Agroforestry biotechnology for sustainable agriculture on marginal lands

Sang-Soo Kwak


The dramatic increase in the global population combined with rapid industrialization in developing countries has placed great strains on global food and energy supplies. The UN-FAO estimated that the world population will exceed 9.7 billion in 2050. If we use energy and food at the present rate, we will need more than 3.5-times the current energy supply and 1.7-times the current food supply in 2050. To cope with these global crises in food and energy supply as well as environmental problems, the development of new eco-friendly industrial plant varieties for growth on marginal lands is urgently needed to ensure sustainable development. Plant biotechnology can be used as a tool to maximize plant productivity by introducing stress tolerance genes and metabolic genes responsible for increasing yield and improving functions. In the presentation, recent results on transgenic plants (sweetpotato, alfalfa and poplar) with enhanced tolerance to abiotic stresses are introduced. Sweetpotato represents an attractive crop that can be used to help solve the global food and environmental problems as an industrial bioreactor. Alfalfa is one of important legume forage crops on the global marginal lands. Poplar trees provide raw materials, help maintain biodiversity, protect land and water resources, and help mitigate the effect of climate change on global marginal lands.

Ключевые слова

Sustainable agriculture; agroforestry biotechnology; food security; abiotic stress; sweetpotato; alfalfa; poplar

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Ji CY, Jin R, Xu Zhen, Kim HS, Lee CJ, Kang L, Kim SE, Lee HU, Lee JS, Kang CH, Chi YH, Lee SY, Xie YP, Li HM, Ma DF, Kwak SS (2017) Overexpression of Arabidopsis P3B increases heat and low temperature stress tolerance in transgenic sweetpotato. BMC Plant Biology 17: 139 (1–11).

Kang L, Kim HS, Kwon YS, Ke Q, Ji CY, Park SC, Lee HS, Deng XP, Kwak SS (2017) IbOr regulates photosynthesis under heat stress by stabilizing IbPsbP in sweetpotato. Frontiers in Plant Science 8(989): 1–13.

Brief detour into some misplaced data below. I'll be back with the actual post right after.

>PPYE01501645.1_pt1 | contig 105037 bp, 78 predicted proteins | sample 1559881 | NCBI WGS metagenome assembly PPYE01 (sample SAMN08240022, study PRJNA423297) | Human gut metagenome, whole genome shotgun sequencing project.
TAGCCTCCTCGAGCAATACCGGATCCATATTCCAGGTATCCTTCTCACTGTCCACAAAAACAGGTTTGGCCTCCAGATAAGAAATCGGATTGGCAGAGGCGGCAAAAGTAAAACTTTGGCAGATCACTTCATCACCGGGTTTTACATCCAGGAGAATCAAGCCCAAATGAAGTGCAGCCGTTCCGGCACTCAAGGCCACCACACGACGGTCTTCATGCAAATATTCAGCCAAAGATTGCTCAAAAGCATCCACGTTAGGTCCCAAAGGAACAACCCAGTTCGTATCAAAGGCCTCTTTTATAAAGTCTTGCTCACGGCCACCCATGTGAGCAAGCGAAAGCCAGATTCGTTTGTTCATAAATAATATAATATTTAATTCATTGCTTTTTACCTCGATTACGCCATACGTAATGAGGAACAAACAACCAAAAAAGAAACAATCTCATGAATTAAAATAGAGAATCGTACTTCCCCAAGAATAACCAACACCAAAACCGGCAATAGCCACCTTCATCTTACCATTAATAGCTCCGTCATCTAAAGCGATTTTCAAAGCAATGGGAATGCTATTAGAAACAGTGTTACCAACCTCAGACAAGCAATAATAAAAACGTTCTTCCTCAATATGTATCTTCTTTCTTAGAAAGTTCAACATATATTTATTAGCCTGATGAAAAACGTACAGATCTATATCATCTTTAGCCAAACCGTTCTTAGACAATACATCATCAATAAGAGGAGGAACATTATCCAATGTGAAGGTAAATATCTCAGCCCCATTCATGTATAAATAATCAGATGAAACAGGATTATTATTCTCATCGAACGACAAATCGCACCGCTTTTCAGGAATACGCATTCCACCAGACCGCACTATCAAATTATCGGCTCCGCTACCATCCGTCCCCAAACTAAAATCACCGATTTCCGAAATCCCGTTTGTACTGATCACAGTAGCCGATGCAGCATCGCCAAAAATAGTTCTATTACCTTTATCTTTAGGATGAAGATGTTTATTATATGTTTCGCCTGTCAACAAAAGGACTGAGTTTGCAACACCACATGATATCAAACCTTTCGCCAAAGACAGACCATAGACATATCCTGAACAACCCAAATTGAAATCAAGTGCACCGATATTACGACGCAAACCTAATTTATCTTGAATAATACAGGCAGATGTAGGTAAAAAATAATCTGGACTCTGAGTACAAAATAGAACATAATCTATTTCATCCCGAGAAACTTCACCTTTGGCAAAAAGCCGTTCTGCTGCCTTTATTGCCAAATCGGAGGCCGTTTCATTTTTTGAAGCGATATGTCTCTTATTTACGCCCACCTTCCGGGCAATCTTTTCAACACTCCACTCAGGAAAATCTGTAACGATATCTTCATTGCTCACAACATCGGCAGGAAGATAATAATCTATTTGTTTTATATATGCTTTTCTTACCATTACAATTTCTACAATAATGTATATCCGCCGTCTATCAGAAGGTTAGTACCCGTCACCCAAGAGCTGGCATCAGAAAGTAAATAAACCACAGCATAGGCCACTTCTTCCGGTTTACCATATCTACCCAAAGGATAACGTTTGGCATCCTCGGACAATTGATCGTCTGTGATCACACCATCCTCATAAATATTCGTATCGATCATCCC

Ke Q, Wang Z, Kim HS, Wang Z, Ji CY, Jeong JC, Lee HS, Choi YM, Xu BC, Deng XP, Yun DJ, Kwak SS. (2017) Down-regulation of GI- GANTEA-like genes increase plant growth and salt stress tolerance in poplar. Plant Biotechnology J 15: 331–343.

Kim HS, Ji CY, Lee CJ, Kim SE, Park SC, Kwak SS (2018) Orange: a target gene for regulating carotenoid homeostasis and increasing plant tolerance to environmental stress in marginal lands. J Experimental Botany 69: 3393–3400.

Kim KY, Kwon SY, Lee HS, Hur YK, Bang JW, Kwak SS (2003) A novel oxidative stress-inducible peroxidase promoter from sweet potato: molecular cloning and characterization in transgenic tobacco plants and cultured cells. Plant Molecular Biology 51: 831–838.

Kim YH, Kim MD, Choi YI, Park SC, Yun DJ, Noh EW, Lee HS, Kwak SS (2011) Transgenic poplar expressing Arabidopsis NDPK2 enhances growth as well as oxidative stress tolerance. Plant Biotechnology J 9: 334–347.

Park SC, Kim SH, Park SY, Lee HU, Lee JS, Bae JY, Ahn MJ, Kim YH, Jeong JC, Lee HS, Kwak SS (2015) Enhanced accumulation of carotenoids in sweetpotato plants overexpressing IbOr-Ins gene in purple-fleshed sweetpotato cultivar. Plant Physiology and Biochemistry 86: 82–90.

Park SY, Kim HS, Jung YJ, Kim SH, Ji CY, Wang Z, Jeong JC, Lee HS, Lee SY, Kwak SS (2016) Orange protein has a role in phytoene synthase stabilization in sweetpotato. Scientific Reports 6: 33563 (1–12).

Wang Z, Ke Q, Kim MD, Kim SH, Ji CY, Jeong JC, Lee HS, Park WS, Ahn MJ, Li H, Xu B, Deng X, Lee SH, Lim YP, Kwak SS (2015) Transgenic alfalfa plants expressing the sweetpotato Orange gene exhibit enhanced abiotic stress tolerance. PLOS ONE e0126050.


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